We're going to start by disconnecting the battery to protect the electrical system. Then go to the driver side, and pry open the left-most panel next to the door.

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Next, unscrew the panel enclosing the fusebox and remove it while detaching the connectors for the proximity sensor control.

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Then remove the panel to the right of the airbag assembly as follows.

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When that's done, you can remove the 10mm bolts for the airbag assembly as shown below.

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We'll just let the airbag assembly hang on its side. Just be sure that it's out of the way and the connections are intact when reassembling it.

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With the panels out of the way, we can access the left 10mm bolt through a rectangular hole.

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After that, we need to disassemble the glovebox, and we'll simply refer you to page 3 of the Metra instructions. The passenger-side 10mm bolt will be accessible in the same way as the driver side. With those two lower bolts removed, let's find the two upper bolts by prying open the vent panel.

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After removing the two upper bolts, you can pull out the OEM radio. Hanging beneath the OEM radio is a black LTE module used for security and invasion of privacy. We do need to retain this module, but due to the larger DIN size, we'll have to shove it down the bottom of the dash, upside down as follows.

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We'll re-use the OEM brackets and screws. Next, plug in the harness to the back of the head unit, and connect the other end to the various OEM plugs. While sliding the head unit into the dash, tuck the cables nicely, and try not to obstruct the vents on top of the head unit.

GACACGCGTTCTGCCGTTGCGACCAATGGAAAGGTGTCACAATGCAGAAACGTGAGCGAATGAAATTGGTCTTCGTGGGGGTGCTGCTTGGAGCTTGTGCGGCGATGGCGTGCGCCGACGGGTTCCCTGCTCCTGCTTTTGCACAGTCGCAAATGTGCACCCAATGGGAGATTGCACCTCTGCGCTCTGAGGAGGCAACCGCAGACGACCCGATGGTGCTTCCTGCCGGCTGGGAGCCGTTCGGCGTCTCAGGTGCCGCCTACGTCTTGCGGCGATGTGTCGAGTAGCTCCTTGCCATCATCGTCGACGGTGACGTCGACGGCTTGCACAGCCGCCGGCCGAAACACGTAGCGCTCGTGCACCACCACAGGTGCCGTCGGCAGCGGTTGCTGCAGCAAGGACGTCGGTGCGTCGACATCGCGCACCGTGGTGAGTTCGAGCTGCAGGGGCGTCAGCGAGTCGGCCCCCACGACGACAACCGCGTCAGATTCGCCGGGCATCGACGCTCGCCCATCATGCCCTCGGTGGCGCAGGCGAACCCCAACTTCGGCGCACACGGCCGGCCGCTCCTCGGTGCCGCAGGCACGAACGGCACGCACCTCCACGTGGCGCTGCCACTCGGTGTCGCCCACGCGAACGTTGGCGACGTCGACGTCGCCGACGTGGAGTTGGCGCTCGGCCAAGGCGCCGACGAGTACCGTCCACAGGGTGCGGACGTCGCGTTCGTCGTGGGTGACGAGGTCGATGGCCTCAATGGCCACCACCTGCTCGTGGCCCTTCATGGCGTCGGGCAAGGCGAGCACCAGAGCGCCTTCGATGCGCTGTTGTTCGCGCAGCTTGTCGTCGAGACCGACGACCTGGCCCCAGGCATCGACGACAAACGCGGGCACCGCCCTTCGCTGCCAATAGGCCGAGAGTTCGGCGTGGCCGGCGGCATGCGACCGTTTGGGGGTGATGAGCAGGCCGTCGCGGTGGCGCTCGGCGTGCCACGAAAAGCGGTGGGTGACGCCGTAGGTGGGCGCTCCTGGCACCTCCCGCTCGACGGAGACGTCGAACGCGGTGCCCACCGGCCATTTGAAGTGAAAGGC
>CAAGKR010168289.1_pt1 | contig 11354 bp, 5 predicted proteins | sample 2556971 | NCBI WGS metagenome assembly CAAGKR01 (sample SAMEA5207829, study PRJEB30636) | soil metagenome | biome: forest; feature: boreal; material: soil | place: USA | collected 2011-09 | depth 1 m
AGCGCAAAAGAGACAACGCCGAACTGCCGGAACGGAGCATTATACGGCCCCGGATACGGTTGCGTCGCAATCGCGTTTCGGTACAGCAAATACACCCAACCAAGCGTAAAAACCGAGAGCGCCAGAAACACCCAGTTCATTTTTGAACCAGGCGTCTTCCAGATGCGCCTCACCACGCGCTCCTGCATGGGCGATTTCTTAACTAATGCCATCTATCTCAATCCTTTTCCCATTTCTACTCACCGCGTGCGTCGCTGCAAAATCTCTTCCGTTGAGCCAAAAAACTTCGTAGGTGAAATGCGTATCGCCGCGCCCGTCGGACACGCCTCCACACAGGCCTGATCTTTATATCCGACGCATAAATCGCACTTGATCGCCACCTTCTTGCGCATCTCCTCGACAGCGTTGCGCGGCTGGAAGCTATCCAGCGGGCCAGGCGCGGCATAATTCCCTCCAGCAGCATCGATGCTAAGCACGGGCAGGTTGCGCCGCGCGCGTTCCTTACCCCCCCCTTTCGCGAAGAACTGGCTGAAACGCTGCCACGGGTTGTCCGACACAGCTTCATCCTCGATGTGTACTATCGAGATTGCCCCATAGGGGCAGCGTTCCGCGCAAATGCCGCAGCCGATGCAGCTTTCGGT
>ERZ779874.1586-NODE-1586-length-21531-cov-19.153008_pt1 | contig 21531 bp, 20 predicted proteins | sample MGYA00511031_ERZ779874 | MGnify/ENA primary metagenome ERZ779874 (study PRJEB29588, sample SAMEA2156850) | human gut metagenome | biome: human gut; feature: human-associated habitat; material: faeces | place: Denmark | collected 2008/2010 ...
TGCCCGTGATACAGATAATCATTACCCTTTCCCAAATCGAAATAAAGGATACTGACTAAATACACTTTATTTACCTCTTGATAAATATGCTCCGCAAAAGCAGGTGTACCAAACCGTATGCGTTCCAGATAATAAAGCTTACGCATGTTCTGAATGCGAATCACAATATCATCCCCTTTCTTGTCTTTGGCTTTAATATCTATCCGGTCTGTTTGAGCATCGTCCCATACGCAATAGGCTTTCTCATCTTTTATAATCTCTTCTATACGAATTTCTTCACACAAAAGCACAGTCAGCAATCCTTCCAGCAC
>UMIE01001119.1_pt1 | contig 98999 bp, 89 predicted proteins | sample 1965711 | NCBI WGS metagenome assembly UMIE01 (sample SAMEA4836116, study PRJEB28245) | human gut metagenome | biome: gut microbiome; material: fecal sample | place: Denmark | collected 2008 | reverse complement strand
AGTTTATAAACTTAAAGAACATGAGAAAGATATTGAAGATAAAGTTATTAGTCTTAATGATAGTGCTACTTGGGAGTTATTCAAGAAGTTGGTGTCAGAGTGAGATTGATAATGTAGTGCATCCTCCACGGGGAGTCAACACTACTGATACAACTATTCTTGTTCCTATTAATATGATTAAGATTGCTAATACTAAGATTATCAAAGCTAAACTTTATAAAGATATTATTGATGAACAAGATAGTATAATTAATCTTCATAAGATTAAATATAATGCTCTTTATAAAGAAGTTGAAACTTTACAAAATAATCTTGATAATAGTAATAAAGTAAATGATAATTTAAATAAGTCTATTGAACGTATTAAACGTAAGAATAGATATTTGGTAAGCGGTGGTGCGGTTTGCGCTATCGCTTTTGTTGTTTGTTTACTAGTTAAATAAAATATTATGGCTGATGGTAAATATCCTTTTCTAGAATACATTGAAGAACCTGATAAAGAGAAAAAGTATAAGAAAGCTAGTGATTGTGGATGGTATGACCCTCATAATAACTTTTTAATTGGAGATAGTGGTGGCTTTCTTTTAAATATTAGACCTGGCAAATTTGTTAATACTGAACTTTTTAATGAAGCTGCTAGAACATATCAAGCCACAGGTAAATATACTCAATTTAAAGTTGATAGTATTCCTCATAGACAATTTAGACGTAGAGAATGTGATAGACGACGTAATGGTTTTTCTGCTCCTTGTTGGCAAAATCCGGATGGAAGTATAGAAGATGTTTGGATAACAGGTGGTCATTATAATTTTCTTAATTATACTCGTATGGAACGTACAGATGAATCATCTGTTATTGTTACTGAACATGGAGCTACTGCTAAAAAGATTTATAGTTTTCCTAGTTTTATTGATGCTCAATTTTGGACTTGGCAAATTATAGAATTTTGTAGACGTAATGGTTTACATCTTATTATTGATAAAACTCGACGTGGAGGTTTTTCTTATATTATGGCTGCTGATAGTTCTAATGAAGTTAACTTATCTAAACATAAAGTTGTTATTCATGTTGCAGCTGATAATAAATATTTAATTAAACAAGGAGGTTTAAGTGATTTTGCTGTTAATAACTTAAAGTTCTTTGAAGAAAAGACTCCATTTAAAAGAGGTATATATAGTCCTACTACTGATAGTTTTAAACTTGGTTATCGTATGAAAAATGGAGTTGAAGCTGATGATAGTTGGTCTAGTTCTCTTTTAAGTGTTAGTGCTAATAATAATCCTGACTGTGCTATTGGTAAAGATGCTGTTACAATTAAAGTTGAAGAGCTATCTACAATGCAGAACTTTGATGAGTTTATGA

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Before reassembling the front panel with the dash kit, let's reconnect the battery and turn on the head unit with your key. Test all the features, and make sure everything else in the vehicle works as before. For example, the first time through the installation, we didn't realize that the LTE module was a necessary component for climate control, and we had to go back and re-install the module.

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At this point, you'll also want to check that the OEM camera works when the vehicle is in reverse, and also when the you launch the RockCam app. If nothing happens or if you get a blank screen, you'll have to disconnect the battery and inspect your wiring.

Next, we need to set up the steering wheel control module. Follow the steps in the ASWC-1 manual, and observe the LED on the module to see if it successfully detects the vehicle and the head unit. Then you can associate the buttons with the appropriate function by using the Wheel Key Study app. For our Subaru, this module seems to only support the volume, mute, track and audio source keys on the steering wheel.

Finally, snap the dash kit on, and make sure everything is aligned. We won't need to seal the gaps introduced by the dash kit, since we won't be exposing the head unit to excessive moisture. If you'll be operating the DD2001 in a marine environment, then we highly recommend adding gaskets and sealants.

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Now prepare to spend the next hour or two downloading and installing all kinds of apps for your new DD2001. Be sure to check out our other forum posts to make the most out of your Insane Audio head unit. For example, as a mountain vehicle, the Subaru could very well enjoy a navigation upgrade.

We can imagine your installation will be very similar. If you have any questions, post them below. Good luck!

InSaNeAuDiOSupport5
Posts: 147
Joined: Fri Feb 03, 2017 11:59 am

Re: Insane Audio inside a Subaru Crosstrek

Post by InSaNeAuDiOSupport5 » Thu Dec 20, 2018 11:39 am

Miles_Gonzalez wrote:
Thu Dec 20, 2018 6:46 am
If the audio is not right, maybe you can use drm audio converter mac to help you download the songs, then you can transfer them anywhere as you want.
Hey Mike, we also have a great write up on our Creative Uses Ideas and Pics section, How To Free Your Music From iTunes. viewtopic.php?f=7&t=4295&p=6631&hilit=#p6631